Compatibility

Stable in D5LR, D51/4NS, D5NS, D10NS, D5W, LR, NS.

Y-site administration: Incompatible with allopurinol, caspofungin, gallium nitrate, ganciclovir.

Storage

Store intact vials of powder for reconstitution at 20°C to 25°C (68°F to 77°F); store intact vials of solution at 15°C to 30°C (59°F to 86°F).

IV:

Powder for reconstitution: Reconstituted solutions should be stored at room temperature and used within 48 hours.

For IV infusion: Solutions for IV infusion diluted in D5W or NS are stable for 8 days at room temperature, although the manufacturer recommends administration as soon as possible after preparation.

Intrathecal: Administer as soon as possible after preparation. After preparation, store intrathecal medications in an isolated location or container clearly marked with a label identifying as "intrathecal" use only.

Drug Interactions

BCG (Intravesical): Immunosuppressants may diminish the therapeutic effect of BCG (Intravesical). Avoid combination

BCG (Intravesical): Myelosuppressive Agents may diminish the therapeutic effect of BCG (Intravesical). Avoid combination

CloZAPine: Myelosuppressive Agents may enhance the adverse/toxic effect of CloZAPine. Specifically, the risk for neutropenia may be increased. Monitor therapy

Coccidioides immitis Skin Test: Immunosuppressants may diminish the diagnostic effect of Coccidioides immitis Skin Test. Monitor therapy

Deferiprone: Myelosuppressive Agents may enhance the neutropenic effect of Deferiprone. Avoid combination

Denosumab: May enhance the adverse/toxic effect of Immunosuppressants. Specifically, the risk for serious infections may be increased. Monitor therapy

Dipyrone: May enhance the adverse/toxic effect of Myelosuppressive Agents. Specifically, the risk for agranulocytosis and pancytopenia may be increased Avoid combination

Echinacea: May diminish the therapeutic effect of Immunosuppressants. Consider therapy modification

Fingolimod: Immunosuppressants may enhance the immunosuppressive effect of Fingolimod. Management: Avoid the concomitant use of fingolimod and other immunosuppressants when possible. If combined, monitor patients closely for additive immunosuppressant effects (eg, infections). Consider therapy modification

Flucytosine: Cytarabine (Conventional) may diminish the therapeutic effect of Flucytosine. Consider therapy modification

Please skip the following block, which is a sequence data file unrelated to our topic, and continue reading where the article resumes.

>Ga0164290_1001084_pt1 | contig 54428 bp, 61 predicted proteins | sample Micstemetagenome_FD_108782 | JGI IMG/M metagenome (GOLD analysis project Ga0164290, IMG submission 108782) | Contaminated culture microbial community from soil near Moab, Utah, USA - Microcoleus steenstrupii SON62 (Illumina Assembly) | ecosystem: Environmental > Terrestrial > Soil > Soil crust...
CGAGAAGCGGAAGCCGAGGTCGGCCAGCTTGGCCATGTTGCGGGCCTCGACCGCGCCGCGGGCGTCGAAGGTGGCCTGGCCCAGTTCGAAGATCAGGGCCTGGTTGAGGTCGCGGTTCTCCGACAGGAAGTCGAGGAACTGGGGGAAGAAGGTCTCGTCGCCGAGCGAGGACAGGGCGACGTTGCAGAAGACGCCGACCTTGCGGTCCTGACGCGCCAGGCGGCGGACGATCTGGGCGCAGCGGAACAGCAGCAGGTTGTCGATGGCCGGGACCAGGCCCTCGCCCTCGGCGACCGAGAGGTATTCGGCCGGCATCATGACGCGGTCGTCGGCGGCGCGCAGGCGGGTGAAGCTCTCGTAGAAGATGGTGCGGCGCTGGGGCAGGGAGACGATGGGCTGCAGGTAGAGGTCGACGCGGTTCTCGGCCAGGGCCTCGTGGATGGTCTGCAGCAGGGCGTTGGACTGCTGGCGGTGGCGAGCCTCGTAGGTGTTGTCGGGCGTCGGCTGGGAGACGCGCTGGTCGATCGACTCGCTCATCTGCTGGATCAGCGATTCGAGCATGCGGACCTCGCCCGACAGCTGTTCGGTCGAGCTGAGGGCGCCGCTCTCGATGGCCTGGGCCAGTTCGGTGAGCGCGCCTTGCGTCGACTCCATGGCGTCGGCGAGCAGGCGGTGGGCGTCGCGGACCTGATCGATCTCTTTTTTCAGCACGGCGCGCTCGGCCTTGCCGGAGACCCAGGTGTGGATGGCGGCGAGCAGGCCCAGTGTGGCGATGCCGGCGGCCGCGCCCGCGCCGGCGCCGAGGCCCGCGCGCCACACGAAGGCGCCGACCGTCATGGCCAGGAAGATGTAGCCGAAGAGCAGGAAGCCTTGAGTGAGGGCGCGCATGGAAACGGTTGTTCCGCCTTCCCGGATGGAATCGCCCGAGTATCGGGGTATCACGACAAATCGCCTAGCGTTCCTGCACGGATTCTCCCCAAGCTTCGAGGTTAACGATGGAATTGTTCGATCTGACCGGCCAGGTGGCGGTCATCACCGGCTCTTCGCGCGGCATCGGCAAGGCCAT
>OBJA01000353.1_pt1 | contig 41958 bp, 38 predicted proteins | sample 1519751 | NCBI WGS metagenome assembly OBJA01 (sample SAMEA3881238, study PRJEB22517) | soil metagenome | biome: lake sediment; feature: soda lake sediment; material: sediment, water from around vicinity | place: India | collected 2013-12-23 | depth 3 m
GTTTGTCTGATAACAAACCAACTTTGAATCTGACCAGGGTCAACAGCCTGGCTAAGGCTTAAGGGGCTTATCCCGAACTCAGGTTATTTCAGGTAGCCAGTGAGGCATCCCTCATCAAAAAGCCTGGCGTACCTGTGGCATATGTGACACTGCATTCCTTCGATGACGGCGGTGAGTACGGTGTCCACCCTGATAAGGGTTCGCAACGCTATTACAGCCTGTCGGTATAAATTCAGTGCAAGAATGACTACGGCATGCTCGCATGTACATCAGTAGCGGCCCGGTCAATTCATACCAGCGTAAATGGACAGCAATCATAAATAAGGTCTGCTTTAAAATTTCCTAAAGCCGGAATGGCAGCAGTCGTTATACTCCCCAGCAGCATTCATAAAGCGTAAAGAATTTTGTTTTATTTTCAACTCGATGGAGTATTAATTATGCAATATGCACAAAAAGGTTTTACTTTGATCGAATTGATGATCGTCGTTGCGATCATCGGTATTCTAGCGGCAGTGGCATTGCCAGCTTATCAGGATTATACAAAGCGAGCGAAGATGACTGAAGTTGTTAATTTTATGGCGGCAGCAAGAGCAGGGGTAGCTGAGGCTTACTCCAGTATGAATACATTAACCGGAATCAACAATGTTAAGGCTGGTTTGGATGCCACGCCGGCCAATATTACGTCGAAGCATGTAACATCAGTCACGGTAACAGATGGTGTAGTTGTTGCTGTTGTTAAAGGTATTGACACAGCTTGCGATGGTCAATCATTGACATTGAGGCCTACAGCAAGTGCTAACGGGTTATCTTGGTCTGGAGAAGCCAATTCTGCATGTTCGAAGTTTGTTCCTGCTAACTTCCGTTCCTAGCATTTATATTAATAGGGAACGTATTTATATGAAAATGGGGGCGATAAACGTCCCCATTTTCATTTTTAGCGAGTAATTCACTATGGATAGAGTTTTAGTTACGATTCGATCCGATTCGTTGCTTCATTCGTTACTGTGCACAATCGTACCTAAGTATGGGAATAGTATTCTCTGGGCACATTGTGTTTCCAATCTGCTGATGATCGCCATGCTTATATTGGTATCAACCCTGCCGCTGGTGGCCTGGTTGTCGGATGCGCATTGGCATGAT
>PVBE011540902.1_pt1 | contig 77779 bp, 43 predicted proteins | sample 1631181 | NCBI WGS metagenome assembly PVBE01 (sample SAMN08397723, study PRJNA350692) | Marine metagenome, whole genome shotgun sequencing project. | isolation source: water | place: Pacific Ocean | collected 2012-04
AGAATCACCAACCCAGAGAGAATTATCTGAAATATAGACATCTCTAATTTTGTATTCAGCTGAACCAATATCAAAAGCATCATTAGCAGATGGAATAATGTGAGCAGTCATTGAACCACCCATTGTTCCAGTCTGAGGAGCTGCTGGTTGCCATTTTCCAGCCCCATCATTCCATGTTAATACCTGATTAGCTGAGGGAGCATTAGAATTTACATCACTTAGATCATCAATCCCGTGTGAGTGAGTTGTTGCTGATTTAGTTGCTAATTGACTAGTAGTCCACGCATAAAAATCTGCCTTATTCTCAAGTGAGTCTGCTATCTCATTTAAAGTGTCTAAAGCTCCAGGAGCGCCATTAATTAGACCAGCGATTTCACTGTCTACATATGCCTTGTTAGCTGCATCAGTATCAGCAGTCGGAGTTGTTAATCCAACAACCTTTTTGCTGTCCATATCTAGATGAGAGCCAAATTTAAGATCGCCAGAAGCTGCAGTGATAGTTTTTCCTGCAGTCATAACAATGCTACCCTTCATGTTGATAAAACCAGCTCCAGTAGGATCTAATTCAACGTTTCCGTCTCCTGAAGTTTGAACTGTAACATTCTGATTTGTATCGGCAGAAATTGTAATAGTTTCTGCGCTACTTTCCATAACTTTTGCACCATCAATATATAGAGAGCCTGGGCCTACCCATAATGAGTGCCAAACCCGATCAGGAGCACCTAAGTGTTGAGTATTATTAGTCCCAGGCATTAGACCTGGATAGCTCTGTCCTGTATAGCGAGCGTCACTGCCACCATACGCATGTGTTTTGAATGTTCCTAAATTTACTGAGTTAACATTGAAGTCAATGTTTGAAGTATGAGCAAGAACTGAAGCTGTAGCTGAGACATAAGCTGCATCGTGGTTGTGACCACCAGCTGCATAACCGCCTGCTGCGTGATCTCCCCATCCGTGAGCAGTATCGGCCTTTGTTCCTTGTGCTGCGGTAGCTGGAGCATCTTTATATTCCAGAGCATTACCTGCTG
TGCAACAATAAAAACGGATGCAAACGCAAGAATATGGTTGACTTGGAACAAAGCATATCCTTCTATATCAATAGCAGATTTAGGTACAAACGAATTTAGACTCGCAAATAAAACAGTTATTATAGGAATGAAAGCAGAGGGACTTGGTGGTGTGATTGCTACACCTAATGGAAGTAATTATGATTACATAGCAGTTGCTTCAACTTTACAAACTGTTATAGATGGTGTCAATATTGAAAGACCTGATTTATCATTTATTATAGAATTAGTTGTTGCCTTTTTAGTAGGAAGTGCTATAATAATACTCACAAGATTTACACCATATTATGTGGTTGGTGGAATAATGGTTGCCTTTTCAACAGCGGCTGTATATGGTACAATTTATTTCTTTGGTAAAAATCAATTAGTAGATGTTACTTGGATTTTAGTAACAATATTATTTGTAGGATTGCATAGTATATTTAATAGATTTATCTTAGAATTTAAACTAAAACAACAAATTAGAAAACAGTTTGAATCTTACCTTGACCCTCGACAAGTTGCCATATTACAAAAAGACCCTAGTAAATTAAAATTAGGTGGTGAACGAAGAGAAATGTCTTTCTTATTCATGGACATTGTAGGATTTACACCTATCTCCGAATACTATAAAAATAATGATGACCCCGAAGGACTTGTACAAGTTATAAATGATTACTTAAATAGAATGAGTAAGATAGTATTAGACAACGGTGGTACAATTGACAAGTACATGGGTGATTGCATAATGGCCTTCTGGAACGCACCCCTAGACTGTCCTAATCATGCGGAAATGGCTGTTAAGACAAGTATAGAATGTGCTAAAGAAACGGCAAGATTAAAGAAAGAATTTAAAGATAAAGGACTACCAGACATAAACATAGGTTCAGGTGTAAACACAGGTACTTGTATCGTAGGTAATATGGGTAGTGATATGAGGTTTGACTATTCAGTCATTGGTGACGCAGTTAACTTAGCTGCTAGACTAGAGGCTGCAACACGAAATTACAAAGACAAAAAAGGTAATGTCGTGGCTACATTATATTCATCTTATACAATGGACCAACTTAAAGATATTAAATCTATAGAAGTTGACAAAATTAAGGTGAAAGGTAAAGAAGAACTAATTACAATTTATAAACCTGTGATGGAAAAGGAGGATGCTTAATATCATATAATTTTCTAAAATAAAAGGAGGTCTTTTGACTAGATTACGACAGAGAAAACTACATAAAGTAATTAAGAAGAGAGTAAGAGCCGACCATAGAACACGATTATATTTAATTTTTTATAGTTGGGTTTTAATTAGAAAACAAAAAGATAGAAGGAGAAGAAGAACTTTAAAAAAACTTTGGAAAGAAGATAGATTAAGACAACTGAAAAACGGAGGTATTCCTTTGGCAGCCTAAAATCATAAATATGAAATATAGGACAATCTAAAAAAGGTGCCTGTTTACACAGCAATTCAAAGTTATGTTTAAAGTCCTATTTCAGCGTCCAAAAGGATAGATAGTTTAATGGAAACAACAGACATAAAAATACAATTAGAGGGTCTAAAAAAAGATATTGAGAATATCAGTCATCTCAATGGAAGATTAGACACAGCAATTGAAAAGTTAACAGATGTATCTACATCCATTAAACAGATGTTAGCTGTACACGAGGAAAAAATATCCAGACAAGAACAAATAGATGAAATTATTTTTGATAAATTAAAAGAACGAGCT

Leflunomide: Immunosuppressants may enhance the adverse/toxic effect of Leflunomide. Specifically, the risk for hematologic toxicity such as pancytopenia, agranulocytosis, and/or thrombocytopenia may be increased. Management: Consider not using a leflunomide loading dose in patients receiving other immunosuppressants. Patients receiving both leflunomide and another immunosuppressant should be monitored for bone marrow suppression at least monthly. Consider therapy modification

Lenograstim: Antineoplastic Agents may diminish the therapeutic effect of Lenograstim. Consider therapy modification

Natalizumab: Immunosuppressants may enhance the adverse/toxic effect of Natalizumab. Specifically, the risk of concurrent infection may be increased. Avoid combination

Nivolumab: Immunosuppressants may diminish the therapeutic effect of Nivolumab. Consider therapy modification

Palifermin: May enhance the adverse/toxic effect of Antineoplastic Agents. Specifically, the duration and severity of oral mucositis may be increased. Management: Do not administer palifermin within 24 hours before, during infusion of, or within 24 hours after administration of myelotoxic chemotherapy. Consider therapy modification

Pimecrolimus: May enhance the adverse/toxic effect of Immunosuppressants. Avoid combination

Roflumilast: May enhance the immunosuppressive effect of Immunosuppressants. Consider therapy modification

Sipuleucel-T: Immunosuppressants may diminish the therapeutic effect of Sipuleucel-T. Monitor therapy

Tacrolimus (Topical): May enhance the adverse/toxic effect of Immunosuppressants. Avoid combination

Tofacitinib: Immunosuppressants may enhance the immunosuppressive effect of Tofacitinib. Management: Concurrent use with antirheumatic doses of methotrexate or nonbiologic disease modifying antirheumatic drugs (DMARDs) is permitted, and this warning seems particularly focused on more potent immunosuppressants. Avoid combination

Trastuzumab: May enhance the neutropenic effect of Immunosuppressants. Monitor therapy

Vaccines (Inactivated): Immunosuppressants may diminish the therapeutic effect of Vaccines (Inactivated). Management: Vaccine efficacy may be reduced. Complete all age-appropriate vaccinations at least 2 weeks prior to starting an immunosuppressant. If vaccinated during immunosuppressant therapy, revaccinate at least 3 months after immunosuppressant discontinuation. Consider therapy modification

Vaccines (Live): Immunosuppressants may enhance the adverse/toxic effect of Vaccines (Live). Immunosuppressants may diminish the therapeutic effect of Vaccines (Live). Management: Avoid use of live organism vaccines with immunosuppressants; live-attenuated vaccines should not be given for at least 3 months after immunosuppressants. Avoid combination

Adverse Reactions

Frequency not always defined. CNS, gastrointestinal, ophthalmic, and pulmonary toxicities are more common with high-dose regimens.

Cardiovascular: Angina pectoris, chest pain, hepatic veno-occlusive disease (also called hepatic sinusoidal obstruction syndrome), local thrombophlebitis, pericarditis

Central nervous system: Aseptic meningitis, cerebral dysfunction, dizziness, headache, neuritis, neurotoxicity, paralysis (intrathecal and IV combination therapy), reversible posterior leukoencephalopathy syndrome